Tuesday, February 7, 2012

The Great Debate: ETFs vs. Mutual Funds

    One of the most heated debates amongst individual investors is that which pits managed mutual funds vs. ETFs.  I speak from experience.  In the past I wrote a piece which dared to asked, “Which are better?”  The comments that followed resembled a heated exchange one may witness between Yankees and Red Sox fans.  For the record, “Let’s Go Yankees!”  Where was I?  Ah yes, the topic of managed  mutual funds vs. ETFs.  I feel I am qualified to discuss the topic without prejudice.  I own both ETFs and managed mutual funds.  I have also designed long-term successful portfolio strategies using both, and the return results can be found daily at www.allocationforlife.com.
    Many individual investors feel strongly for or against both mutual funds and ETFs.  However, the fact is there really is no correct answer as to which is a better investment choice.  In my experience I have found that a performance edge can be found for both based on current market conditions.  When looked at as a whole, ETFs tend to outperform the average mutual fund in periods of flat market movements or in times when the market seems to be moving straight up.  Managed mutual funds have a tendency of outperforming ETFs when the markets move aggressively lower and volatility is very high.  For example, let’s look at an allocation I use for both a managed mutual fund portfolio and an ETF portfolio.  The allocation is exactly the same for both models and the returns are as follows and as of February 6, 2012:
    Over the last 12 months my ETF model has outperformed my managed mutual fund model with a return of 6.47% vs. 5.26% (both of which are outperforming the 4.1% return of the S&P 500 over the last 12 months).  However, when we look at the 3 and 5 year average annual returns of the same portfolio, the managed mutual fund portfolio nicely outperforms its ETF counterpart.  The 3 year average annual return for my mutual fund portfolio is 16.53% vs. my ETF portfolio which is sporting an average annual return of 15.02%.  The same separation can be seen in the 5 year average annual returns for my two models.  The managed mutual fund model’s average annual return is 6.96% and my ETF model’s average annual return is 5.09%.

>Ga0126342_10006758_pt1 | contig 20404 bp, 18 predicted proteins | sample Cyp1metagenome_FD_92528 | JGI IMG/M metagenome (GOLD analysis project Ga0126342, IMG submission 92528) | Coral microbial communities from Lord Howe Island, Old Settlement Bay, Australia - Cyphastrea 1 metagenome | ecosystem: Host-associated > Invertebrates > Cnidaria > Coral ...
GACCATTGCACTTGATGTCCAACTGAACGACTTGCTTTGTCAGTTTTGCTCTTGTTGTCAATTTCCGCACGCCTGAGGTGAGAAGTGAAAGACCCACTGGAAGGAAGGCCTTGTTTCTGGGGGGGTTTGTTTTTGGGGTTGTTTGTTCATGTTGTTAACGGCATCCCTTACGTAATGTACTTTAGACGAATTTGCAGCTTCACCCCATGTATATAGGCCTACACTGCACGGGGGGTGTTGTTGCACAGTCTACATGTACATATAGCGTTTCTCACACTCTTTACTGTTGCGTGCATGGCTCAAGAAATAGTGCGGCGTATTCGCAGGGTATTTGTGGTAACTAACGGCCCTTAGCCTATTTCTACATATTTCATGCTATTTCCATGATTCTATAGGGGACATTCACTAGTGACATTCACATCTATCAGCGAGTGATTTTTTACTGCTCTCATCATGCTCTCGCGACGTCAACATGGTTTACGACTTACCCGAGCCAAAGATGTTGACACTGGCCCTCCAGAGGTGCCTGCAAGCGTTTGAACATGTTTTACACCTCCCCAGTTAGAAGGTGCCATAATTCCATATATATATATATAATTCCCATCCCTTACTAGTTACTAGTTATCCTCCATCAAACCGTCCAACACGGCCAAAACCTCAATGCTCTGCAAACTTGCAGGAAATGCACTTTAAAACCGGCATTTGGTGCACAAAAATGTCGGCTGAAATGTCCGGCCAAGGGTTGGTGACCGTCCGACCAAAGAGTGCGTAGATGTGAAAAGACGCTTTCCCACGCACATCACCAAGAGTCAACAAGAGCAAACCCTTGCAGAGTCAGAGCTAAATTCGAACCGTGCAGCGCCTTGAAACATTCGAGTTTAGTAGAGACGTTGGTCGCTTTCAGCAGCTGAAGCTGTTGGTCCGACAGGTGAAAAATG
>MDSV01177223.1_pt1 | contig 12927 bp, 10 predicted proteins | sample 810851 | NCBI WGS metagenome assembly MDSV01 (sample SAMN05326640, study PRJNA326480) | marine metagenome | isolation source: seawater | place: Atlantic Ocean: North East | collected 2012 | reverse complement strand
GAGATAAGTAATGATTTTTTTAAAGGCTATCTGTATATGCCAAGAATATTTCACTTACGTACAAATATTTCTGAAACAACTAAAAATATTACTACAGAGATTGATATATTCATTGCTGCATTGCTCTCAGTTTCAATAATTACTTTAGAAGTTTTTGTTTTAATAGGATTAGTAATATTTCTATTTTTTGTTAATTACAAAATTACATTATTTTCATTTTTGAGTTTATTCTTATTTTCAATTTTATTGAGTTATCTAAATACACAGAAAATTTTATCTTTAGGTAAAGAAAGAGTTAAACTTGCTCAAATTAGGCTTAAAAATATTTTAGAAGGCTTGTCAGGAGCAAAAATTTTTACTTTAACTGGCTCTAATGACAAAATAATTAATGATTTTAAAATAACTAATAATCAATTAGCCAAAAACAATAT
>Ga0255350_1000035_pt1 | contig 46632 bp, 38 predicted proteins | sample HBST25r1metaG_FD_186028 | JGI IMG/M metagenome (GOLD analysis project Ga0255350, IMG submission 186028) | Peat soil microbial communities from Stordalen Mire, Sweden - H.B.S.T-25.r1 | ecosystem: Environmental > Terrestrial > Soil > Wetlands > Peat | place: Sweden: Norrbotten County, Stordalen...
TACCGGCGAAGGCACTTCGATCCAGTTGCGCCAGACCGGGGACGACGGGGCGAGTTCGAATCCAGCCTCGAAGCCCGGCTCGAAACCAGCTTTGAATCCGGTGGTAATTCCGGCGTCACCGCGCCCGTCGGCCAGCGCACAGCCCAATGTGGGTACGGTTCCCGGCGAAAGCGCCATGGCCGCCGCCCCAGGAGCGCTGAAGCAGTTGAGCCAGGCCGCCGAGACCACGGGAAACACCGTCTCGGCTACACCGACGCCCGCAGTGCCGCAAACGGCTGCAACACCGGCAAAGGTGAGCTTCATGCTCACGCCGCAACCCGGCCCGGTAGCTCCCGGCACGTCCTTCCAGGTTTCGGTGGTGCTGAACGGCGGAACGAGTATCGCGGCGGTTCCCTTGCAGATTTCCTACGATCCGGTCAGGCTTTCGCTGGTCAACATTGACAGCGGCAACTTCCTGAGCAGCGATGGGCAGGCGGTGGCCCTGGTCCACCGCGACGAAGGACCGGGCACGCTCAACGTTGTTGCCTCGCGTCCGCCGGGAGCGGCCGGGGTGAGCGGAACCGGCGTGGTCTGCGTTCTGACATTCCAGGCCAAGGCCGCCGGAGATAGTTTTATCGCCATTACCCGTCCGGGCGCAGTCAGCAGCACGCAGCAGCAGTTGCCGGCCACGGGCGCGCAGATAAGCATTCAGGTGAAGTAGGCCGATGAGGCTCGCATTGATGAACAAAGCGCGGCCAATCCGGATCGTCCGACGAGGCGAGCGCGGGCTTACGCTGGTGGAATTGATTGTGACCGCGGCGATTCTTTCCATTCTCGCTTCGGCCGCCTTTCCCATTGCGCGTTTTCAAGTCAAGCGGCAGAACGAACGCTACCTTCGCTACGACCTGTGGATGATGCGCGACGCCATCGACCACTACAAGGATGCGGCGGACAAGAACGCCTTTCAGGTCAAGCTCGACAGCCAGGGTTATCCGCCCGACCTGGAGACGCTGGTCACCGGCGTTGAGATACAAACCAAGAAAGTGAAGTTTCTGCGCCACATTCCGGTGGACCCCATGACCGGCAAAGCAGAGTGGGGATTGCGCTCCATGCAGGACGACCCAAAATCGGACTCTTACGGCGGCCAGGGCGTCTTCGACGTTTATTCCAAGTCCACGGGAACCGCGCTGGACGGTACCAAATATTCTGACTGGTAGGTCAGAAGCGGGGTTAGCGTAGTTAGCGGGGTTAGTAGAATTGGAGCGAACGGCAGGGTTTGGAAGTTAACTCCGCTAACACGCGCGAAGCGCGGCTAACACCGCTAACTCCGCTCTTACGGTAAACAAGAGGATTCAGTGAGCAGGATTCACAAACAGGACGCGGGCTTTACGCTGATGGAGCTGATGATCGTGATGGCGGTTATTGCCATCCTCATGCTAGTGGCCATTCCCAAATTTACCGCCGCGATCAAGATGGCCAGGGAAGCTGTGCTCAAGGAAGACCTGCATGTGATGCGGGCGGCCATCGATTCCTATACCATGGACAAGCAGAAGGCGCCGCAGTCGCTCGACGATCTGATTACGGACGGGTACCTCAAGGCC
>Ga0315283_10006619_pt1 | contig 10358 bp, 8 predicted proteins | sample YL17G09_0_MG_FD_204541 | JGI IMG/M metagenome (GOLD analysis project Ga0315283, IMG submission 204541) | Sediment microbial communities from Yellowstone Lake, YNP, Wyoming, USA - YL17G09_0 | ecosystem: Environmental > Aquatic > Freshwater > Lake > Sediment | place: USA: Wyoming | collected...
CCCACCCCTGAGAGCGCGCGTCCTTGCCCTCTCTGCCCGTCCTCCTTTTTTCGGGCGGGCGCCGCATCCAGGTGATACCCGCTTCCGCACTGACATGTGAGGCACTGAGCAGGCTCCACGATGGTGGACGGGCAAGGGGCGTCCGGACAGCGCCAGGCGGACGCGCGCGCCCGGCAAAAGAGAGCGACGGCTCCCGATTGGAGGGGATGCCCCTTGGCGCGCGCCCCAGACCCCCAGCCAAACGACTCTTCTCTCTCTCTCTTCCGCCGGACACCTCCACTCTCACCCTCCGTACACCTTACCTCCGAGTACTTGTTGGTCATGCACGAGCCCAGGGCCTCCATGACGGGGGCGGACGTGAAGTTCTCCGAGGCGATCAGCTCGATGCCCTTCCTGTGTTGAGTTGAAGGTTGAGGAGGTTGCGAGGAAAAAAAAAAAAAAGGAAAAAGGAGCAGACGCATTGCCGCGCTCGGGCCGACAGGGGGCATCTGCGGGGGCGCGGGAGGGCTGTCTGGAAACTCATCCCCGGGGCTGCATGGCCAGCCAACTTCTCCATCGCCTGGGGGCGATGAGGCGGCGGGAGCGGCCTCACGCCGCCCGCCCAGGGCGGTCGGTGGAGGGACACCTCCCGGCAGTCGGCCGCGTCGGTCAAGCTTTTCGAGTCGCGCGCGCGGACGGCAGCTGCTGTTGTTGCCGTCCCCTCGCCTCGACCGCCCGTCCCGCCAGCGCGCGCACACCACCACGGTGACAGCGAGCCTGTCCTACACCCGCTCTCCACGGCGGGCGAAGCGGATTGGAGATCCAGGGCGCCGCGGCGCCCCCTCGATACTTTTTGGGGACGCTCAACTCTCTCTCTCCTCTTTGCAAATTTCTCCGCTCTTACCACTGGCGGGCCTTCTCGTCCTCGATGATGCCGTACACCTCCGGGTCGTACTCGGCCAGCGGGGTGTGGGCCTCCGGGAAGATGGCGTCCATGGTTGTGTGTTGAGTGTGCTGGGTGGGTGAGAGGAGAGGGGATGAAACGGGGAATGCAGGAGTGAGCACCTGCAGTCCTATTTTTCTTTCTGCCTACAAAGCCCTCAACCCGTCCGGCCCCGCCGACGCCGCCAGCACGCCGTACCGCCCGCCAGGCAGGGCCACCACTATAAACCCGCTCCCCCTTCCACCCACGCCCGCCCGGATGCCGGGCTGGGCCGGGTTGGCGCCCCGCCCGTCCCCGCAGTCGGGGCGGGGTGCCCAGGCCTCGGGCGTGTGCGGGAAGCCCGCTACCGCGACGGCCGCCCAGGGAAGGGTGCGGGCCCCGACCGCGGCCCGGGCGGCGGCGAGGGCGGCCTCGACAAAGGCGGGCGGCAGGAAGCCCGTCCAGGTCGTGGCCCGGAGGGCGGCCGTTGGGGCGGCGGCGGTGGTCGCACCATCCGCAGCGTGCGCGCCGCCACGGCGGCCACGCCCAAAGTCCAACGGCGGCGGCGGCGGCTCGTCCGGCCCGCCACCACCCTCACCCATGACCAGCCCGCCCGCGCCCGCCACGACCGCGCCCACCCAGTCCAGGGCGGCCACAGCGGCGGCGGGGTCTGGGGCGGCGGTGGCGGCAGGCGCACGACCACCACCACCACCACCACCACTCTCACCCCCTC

All we really need to examine is where the markets were three years ago, and recognize what happened between the third and fifth year of return data.  Three years ago the markets were on their way to the lows reached in March 2009.  In between that point and 2007 we had the extreme market plunge which began in the second half of 2008.  A managed mutual fund has the ability to separate itself from the rest of the market near the end of an extreme selloff.  The managers have cash on hand to invest in equities at extremely cheap valuations.  This makes a huge difference in performance because a mutual fund prices at the end of each day based upon the holdings performance within the mutual fund.  An ETF on the other hand prices throughout the day, not based on the underlying assets of the ETF, but based on the amount of shares of the ETF that are bought and sold throughout the trading day.  The ETFs pricing is purely based on supply and demand of the outstanding shares and a manager’s decisions do not affect the performance of the ETF one bit.